Aliens over Venus? Astronomers catch a whiff of life in planet’s clouds
Can you smell what the rocky planet of Venus is cooking? Because it might be the alien life we’ve been trying so hard to find.
Astronomers say they’ve detected a chemical in the Venusian clouds that likely can only be produced by organic life, in a stunning discovery that shines a new spotlight on Earth’s other planetary neighbour.
Venus is named for the Roman goddess of love and beauty, but its conditions are not for the faint of heart. With its blistering-hot temperatures, rocky surface and poisonous clouds, the planet has long been dismissed as a potential host for life. Instead, scientists have spent decades searching for microscopic aliens on Mars and distant moons such as Titan and Europa.
However, two telescopes recently detected the presence of phosphine in the clouds over Venus, according to a study published Monday in Nature and another submitted to the journal Astrobiology. The chemical only comes from factories and microbes living in oxygen-free environments on Earth, and there is no other known natural process for producing it.
That means there’s no way the chemical should exist in this form except “from the presence of life” or through some bit of never-before-seen chemistry, according to the study authors.
Either way, Venus is suddenly the hottest place to look for aliens in our solar system (sorry Mars).
“I was just stunned,” said Jane Greaves, the lead study author and a professor at Cardiff University in the United Kingdom.
The discovery is not proof of life, but it’s a good lead that will help astronomers narrow the scope on what sort of aliens they should be looking for on Venus, according to Greaves.
“We’re talking, if they’re there, I think probably single-celled organisms, but they’d probably be pretty different to something on Earth,” she told Reuters.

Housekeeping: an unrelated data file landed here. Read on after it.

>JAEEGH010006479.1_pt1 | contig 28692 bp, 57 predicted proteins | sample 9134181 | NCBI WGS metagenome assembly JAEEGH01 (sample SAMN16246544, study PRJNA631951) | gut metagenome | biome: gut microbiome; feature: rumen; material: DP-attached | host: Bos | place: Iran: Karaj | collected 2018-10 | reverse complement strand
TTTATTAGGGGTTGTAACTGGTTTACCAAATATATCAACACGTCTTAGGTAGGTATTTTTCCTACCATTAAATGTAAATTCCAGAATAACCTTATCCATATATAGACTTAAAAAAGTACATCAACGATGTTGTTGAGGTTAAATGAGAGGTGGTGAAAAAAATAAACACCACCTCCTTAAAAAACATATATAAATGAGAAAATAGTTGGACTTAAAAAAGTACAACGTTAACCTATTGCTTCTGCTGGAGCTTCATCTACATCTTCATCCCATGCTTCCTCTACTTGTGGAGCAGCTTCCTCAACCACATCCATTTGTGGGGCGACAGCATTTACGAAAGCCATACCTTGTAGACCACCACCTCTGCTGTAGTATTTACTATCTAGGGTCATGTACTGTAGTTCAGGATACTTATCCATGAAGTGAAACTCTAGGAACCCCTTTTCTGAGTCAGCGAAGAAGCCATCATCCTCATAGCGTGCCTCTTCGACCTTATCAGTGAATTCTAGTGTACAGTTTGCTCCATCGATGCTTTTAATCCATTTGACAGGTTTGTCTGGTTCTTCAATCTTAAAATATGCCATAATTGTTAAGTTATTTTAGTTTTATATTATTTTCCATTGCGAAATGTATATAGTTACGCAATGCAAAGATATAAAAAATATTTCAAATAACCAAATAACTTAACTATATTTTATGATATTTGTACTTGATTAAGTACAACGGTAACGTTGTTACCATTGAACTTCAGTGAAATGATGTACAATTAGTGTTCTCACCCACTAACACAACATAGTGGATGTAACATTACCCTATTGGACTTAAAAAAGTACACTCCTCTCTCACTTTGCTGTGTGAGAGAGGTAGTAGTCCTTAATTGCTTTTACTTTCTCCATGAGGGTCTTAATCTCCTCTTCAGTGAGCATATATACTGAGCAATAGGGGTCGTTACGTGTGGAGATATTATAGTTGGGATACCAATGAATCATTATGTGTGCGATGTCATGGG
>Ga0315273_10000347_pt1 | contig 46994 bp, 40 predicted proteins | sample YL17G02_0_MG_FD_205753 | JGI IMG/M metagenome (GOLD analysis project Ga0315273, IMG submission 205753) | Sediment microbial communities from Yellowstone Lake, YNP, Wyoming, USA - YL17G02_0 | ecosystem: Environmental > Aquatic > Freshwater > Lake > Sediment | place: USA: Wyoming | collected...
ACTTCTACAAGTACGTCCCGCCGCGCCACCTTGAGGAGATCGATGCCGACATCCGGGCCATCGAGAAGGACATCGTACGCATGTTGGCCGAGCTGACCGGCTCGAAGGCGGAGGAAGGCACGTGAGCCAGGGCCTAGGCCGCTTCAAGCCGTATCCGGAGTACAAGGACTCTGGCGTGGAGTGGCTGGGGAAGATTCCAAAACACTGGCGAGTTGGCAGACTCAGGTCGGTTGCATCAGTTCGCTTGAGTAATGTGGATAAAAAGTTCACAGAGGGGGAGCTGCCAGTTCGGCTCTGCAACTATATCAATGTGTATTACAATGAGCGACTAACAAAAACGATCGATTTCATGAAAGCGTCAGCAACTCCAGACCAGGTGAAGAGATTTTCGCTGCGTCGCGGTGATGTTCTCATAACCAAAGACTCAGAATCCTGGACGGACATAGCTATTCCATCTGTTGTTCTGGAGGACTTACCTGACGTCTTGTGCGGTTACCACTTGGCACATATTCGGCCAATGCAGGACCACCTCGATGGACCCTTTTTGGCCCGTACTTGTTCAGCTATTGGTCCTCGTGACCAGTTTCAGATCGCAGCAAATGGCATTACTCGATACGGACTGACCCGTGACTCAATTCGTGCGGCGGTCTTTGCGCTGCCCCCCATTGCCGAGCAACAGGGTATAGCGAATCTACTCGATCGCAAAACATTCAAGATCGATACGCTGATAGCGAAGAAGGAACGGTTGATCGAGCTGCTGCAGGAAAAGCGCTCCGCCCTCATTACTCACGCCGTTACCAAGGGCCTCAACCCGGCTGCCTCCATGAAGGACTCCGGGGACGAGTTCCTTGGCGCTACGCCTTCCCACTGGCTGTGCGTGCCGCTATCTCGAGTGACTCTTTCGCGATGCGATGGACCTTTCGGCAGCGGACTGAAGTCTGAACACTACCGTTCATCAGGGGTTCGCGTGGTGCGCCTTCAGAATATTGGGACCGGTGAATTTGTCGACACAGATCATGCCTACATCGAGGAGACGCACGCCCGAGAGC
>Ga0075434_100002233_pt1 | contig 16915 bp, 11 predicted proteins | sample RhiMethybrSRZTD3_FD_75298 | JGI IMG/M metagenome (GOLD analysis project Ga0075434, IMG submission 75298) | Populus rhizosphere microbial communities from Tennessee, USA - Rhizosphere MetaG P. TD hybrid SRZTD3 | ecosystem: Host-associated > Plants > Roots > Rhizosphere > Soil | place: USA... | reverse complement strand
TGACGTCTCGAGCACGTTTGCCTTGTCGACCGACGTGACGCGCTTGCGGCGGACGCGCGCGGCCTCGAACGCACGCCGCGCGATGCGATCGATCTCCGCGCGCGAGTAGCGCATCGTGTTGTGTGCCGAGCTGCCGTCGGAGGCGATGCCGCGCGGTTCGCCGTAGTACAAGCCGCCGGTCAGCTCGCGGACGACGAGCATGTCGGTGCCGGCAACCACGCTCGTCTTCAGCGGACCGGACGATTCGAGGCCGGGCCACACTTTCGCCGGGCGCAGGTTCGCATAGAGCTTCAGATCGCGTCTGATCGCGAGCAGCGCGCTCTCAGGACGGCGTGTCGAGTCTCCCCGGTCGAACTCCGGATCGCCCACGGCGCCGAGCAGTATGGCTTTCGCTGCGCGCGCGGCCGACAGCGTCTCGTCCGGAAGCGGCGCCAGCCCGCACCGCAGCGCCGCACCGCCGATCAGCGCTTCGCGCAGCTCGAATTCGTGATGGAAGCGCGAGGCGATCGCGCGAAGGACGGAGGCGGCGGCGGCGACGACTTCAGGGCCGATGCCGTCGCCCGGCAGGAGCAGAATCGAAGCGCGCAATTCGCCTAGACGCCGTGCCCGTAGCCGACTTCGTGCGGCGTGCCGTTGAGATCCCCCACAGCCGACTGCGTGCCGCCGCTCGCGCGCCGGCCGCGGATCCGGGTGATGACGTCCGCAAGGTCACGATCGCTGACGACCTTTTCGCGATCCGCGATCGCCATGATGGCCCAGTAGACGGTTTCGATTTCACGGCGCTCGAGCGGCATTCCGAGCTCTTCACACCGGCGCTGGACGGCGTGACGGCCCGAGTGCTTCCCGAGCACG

She adds that microbes would likely need to develop shells to survive in the intense sulphuric acid clouds over Venus.
“They might not be something we’d recognize very easily,” she said.
In other words, potential aliens on Venus would look pretty weird to us.
Greaves and an international team of researchers made the discovery while scanning Venus with telescopes based in Hawaii and Chile. The telescopes scan at a wavelength that humans can’t see, and Greaves pointed them at Venus in hopes of ruling out some crazy possibilities.
“I thought we’d just be able to rule out extreme scenarios, like the clouds being stuffed full of organisms,” she said, in a statement released by the U.K.’s Royal Astronomical Society.
“When we got the first hints of phosphine in Venus’ spectrum, it was a shock!”
Phosphine is highly toxic to humans and rare in nature, except in oxygen-starved environments like sewers and ancient, sealed-off caverns. Microscopic organisms can produce it by combining phosphorus with hydrogen.
Greaves and her team investigated a wide range of other possible phosphine sources — such as volcanoes and lightning — but found they don’t make sense for the amount detected over Venus.
“Phosphine is a phosphorous atom and three hydrogen atoms and there’s really very little hydrogen available in the atmosphere so we think something is … making it, and one of the possibilities is it’s small, floating organisms,” Greaves said.
Venus is an extremely hostile environment. The planet is slightly smaller than Earth, closer to the sun and shrouded in carbon dioxide and sulphuric-acid clouds that create a supercharged greenhouse effect. The surface of Venus is a searing 465 C, which is hot enough to melt lead.
The planet’s toxic clouds are a relatively comfortable 30 C, and astronomers have wondered for years if something might be able to survive in the atmosphere. They’ve also been curious about a patch of phosphorous among the clouds that may have been used to make the newly discovered phosphine.
There are only small amounts of phosphine in Venus’ atmosphere, but still, enough that it could only have been produced by an organism, the study authors say.
However, more investigation must be done to confirm the presence of life, rather than to simply infer it, critics say.
“This can hardly be taken as a biosignature,” biologist Gerald Joyce told the New York Times.
Sarah Stewart Johnson, a planetary scientist at Georgetown University, says it’s a thrilling step in the search for life, even if it’s not definitive proof.
“There’s been a lot of buzz about phosphine as a biosignature gas for exoplanets recently,” she told the Times. “How cool to find it on Venus.”
Johnson, who was not part of the study, says Venus has been ignored for too long. “It’s really a shame,” she said.
The news may help scientists finally figure out if we’re alone in the universe — or if we’ve got some sizzling-hot neighbours on Venus.
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